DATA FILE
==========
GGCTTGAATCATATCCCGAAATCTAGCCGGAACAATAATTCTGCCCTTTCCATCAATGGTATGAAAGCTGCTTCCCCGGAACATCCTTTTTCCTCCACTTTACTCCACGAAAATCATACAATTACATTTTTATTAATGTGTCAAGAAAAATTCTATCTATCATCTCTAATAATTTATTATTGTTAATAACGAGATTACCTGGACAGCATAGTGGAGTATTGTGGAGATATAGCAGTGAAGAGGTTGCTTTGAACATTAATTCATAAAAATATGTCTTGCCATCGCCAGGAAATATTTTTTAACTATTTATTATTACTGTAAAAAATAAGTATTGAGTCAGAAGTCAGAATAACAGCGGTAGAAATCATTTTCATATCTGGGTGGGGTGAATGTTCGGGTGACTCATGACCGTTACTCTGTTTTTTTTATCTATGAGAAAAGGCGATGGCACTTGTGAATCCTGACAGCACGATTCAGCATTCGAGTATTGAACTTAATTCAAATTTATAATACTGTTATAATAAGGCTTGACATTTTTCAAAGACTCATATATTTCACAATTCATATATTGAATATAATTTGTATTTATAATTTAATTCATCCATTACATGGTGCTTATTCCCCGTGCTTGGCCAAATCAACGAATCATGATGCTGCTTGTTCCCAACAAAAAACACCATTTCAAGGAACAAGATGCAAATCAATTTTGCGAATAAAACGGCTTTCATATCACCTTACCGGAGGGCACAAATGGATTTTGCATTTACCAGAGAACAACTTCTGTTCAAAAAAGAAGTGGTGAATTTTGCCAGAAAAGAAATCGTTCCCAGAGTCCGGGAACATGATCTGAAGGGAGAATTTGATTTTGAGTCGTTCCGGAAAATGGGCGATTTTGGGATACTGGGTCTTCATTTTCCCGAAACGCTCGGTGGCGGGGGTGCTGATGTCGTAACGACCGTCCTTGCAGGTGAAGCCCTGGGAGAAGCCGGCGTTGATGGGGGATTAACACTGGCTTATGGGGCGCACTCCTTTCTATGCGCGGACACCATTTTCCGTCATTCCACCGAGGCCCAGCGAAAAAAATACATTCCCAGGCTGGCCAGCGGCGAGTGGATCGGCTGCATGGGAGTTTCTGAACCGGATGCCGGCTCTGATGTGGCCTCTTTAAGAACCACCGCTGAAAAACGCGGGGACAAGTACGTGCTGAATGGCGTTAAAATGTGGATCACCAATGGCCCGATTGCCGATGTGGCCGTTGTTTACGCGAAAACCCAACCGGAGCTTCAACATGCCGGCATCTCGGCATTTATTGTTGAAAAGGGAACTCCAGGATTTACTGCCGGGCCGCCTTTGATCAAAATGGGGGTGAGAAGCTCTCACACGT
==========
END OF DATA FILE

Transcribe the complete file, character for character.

GGCTTGAATCATATCCCGAAATCTAGCCGGAACAATAATTCTGCCCTTTCCATCAATGGTATGAAAGCTGCTTCCCCGGAACATCCTTTTTCCTCCACTTTACTCCACGAAAATCATACAATTACATTTTTATTAATGTGTCAAGAAAAATTCTATCTATCATCTCTAATAATTTATTATTGTTAATAACGAGATTACCTGGACAGCATAGTGGAGTATTGTGGAGATATAGCAGTGAAGAGGTTGCTTTGAACATTAATTCATAAAAATATGTCTTGCCATCGCCAGGAAATATTTTTTAACTATTTATTATTACTGTAAAAAATAAGTATTGAGTCAGAAGTCAGAATAACAGCGGTAGAAATCATTTTCATATCTGGGTGGGGTGAATGTTCGGGTGACTCATGACCGTTACTCTGTTTTTTTTATCTATGAGAAAAGGCGATGGCACTTGTGAATCCTGACAGCACGATTCAGCATTCGAGTATTGAACTTAATTCAAATTTATAATACTGTTATAATAAGGCTTGACATTTTTCAAAGACTCATATATTTCACAATTCATATATTGAATATAATTTGTATTTATAATTTAATTCATCCATTACATGGTGCTTATTCCCCGTGCTTGGCCAAATCAACGAATCATGATGCTGCTTGTTCCCAACAAAAAACACCATTTCAAGGAACAAGATGCAAATCAATTTTGCGAATAAAACGGCTTTCATATCACCTTACCGGAGGGCACAAATGGATTTTGCATTTACCAGAGAACAACTTCTGTTCAAAAAAGAAGTGGTGAATTTTGCCAGAAAAGAAATCGTTCCCAGAGTCCGGGAACATGATCTGAAGGGAGAATTTGATTTTGAGTCGTTCCGGAAAATGGGCGATTTTGGGATACTGGGTCTTCATTTTCCCGAAACGCTCGGTGGCGGGGGTGCTGATGTCGTAACGACCGTCCTTGCAGGTGAAGCCCTGGGAGAAGCCGGCGTTGATGGGGGATTAACACTGGCTTATGGGGCGCACTCCTTTCTATGCGCGGACACCATTTTCCGTCATTCCACCGAGGCCCAGCGAAAAAAATACATTCCCAGGCTGGCCAGCGGCGAGTGGATCGGCTGCATGGGAGTTTCTGAACCGGATGCCGGCTCTGATGTGGCCTCTTTAAGAACCACCGCTGAAAAACGCGGGGACAAGTACGTGCTGAATGGCGTTAAAATGTGGATCACCAATGGCCCGATTGCCGATGTGGCCGTTGTTTACGCGAAAACCCAACCGGAGCTTCAACATGCCGGCATCTCGGCATTTATTGTTGAAAAGGGAACTCCAGGATTTACTGCCGGGCCGCCTTTGATCAAAATGGGGGTGAGAAGCTCTCACACGT